Alzheimer’s Vaccine Was Effective with Mice
Vaccine Targets Beta Amyloid Proteins
Dr. Eitan Okun, a neuroscientist who heads the Paul E. Feder Alzheimer’s Research Lab at Bar-Ilan University in Israel has developed a vaccine that targets the amyloid beta proteins that build the plaque that lead to brain destruction in Alzheimer’s disease. A big breakthrough came when Dr. Okun successfully tested this vaccine on mice. Dr. Okun had noted that people with Down’s Syndrome are especially vulnerable to getting Alzheimer’s, so he used mice that had been developed to simulate Down’s Syndrome.
Vaccine to Protect Humans and Method for Earlier Detection
Dr. Okun is now at work developing a similar vaccine that he believes may also protect humans from developing Alzheimer’s disease. Not only is Dr. Okun working to develop an Alzheimer’s vaccine, but he is also trying to find a way that Alzheimer’s can be diagnosed much earlier by MRI than at present. When Dr. Okun’s father was diagnosed with Alzheimer’s disease, his brain was already damaged. The hope is that the earlier Alzheimer’s can be diagnosed, the better the chance will be to use successful intervention to prevent the terrible disease from progressing.
Physical Exercise and Learning Activities to Protect Brain Function
At a recent event, ”The Future of Treating Memory Decline: Developing a Vaccine for Alzheimer’s disease.” at Englewood Hospital, New Jersey, Dr. Okun was optimistic about developing a vaccine to protect people from getting Alzheimer’s, but also declared there are two important things seniors can do to protect their brains from memory loss.
First of all, he stressed the importance of physical exercise, that he said does not have to be strenuous to protect the human brain. He said that physical exercise leads to the development of new brain neurons, which will prevent the brain’s synapses from decreasing, which is one of the main symptoms of Alzheimer’s disease.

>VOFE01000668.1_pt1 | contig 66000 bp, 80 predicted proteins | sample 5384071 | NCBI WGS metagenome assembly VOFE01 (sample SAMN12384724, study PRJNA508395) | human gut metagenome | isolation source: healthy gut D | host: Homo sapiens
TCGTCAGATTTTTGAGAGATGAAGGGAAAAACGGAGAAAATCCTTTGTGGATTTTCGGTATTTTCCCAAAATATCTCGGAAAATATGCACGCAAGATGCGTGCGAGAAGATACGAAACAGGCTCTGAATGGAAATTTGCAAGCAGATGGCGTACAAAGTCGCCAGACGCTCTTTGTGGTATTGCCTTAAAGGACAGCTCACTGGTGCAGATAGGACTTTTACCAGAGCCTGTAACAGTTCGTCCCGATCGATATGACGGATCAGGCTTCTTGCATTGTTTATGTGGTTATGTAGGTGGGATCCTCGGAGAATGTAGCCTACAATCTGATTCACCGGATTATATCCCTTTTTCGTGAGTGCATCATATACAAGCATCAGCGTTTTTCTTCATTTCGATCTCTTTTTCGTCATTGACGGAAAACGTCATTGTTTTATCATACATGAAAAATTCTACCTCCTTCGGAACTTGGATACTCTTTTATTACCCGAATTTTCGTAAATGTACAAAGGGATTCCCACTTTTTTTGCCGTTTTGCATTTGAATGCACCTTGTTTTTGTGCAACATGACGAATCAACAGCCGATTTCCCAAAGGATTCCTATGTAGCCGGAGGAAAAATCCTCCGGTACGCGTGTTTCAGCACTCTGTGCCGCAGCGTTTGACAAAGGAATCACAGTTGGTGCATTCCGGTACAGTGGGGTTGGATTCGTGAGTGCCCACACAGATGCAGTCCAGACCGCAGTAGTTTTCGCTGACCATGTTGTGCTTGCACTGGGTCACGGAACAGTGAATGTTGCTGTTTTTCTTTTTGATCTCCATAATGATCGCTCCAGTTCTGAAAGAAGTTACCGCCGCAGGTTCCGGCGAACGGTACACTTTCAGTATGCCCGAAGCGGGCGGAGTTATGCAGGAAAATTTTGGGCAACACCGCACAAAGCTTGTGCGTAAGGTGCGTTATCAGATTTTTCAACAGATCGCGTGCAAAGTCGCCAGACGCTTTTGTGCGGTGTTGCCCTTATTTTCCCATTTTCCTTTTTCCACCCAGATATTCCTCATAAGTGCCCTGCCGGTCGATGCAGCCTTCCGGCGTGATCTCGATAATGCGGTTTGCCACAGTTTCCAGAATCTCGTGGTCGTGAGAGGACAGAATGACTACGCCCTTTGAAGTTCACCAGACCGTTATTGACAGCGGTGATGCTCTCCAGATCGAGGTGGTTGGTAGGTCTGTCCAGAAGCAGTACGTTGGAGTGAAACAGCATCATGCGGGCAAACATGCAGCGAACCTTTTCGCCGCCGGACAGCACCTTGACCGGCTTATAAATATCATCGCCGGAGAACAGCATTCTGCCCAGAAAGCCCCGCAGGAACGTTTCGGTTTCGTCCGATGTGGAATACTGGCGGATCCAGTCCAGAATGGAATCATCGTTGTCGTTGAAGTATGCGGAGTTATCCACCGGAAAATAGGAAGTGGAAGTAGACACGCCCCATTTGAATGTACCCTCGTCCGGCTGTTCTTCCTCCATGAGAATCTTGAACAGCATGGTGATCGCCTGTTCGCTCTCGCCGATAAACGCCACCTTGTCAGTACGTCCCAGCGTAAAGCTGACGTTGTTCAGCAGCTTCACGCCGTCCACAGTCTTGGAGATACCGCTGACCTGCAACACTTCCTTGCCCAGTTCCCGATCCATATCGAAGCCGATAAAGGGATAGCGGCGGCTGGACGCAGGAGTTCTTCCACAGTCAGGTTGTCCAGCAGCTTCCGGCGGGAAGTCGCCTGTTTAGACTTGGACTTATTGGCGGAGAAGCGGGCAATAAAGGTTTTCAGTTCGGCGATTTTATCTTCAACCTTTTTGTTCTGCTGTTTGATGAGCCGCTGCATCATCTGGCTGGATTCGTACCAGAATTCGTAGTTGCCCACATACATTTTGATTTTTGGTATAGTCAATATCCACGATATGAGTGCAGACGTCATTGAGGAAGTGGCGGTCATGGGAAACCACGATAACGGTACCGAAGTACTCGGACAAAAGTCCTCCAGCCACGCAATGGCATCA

Dr. Okun also said that seniors should seek out mental activities to keep their minds stimulated and busy. He stressed that being in a learning environment will cause their brains to absorb information through many channels and this will expand the connections through the dendritic spines that connect the neurons.
Alzheimer’s Disease is on the Rise
Alzheimer’s disease is presently an incurable disease that primarily attacks seniors over the age of 65, although more and more cases of early onset dementias (before age 65) are being diagnosed. Alzheimer’s disease is on the rise all over the world and finding a way to treat all the potential future cases is presenting a major challenge.
Alzheimer’s presents with brain damage that leads to memory loss, a decline in cognitive function and behavioral and psychiatric disorders such as a change in personality. Many of those afflicted with advanced Alzheimer’s are no longer able to recognize their beloved family members.
Having a loved one with Alzheimer’s causes tremendous emotional and financial stress on their families. Alzheimer’s reaches a point where those afflicted with it need to be cared for 24/7. At present Medicare will not pay for nursing care for seniors suffering from memory loss. Only if someone with Alzheimer’s needs to be hospitalized for at least three days for some reason, then Medicare will pay for a nursing care facility, but only for 100 days.
Most seniors with Alzheimer’s are being cared for by volunteer caregivers who are usually unpaid family members – either a spouse or a child of the demented senior. The financial burden is enormous with many families falling into poverty.
Alzheimer’s is a disease that gets progressively worse with time until it finally leads to death. The National Institute on Aging (NIA) estimates that more than five million Americans are suffering from Alzheimer’s disease and it may have moved from the 6th cause of death to the 3rd cause of death in seniors over the age of 65 in the United States.
A vaccine like the one being developed by Dr. Eitan Okun that could prevent people from developing Alzheimer’s disease and a way to diagnose Alzheimer’s much earlier than at present may have the potential to stop this rising major world-wide health disaster.
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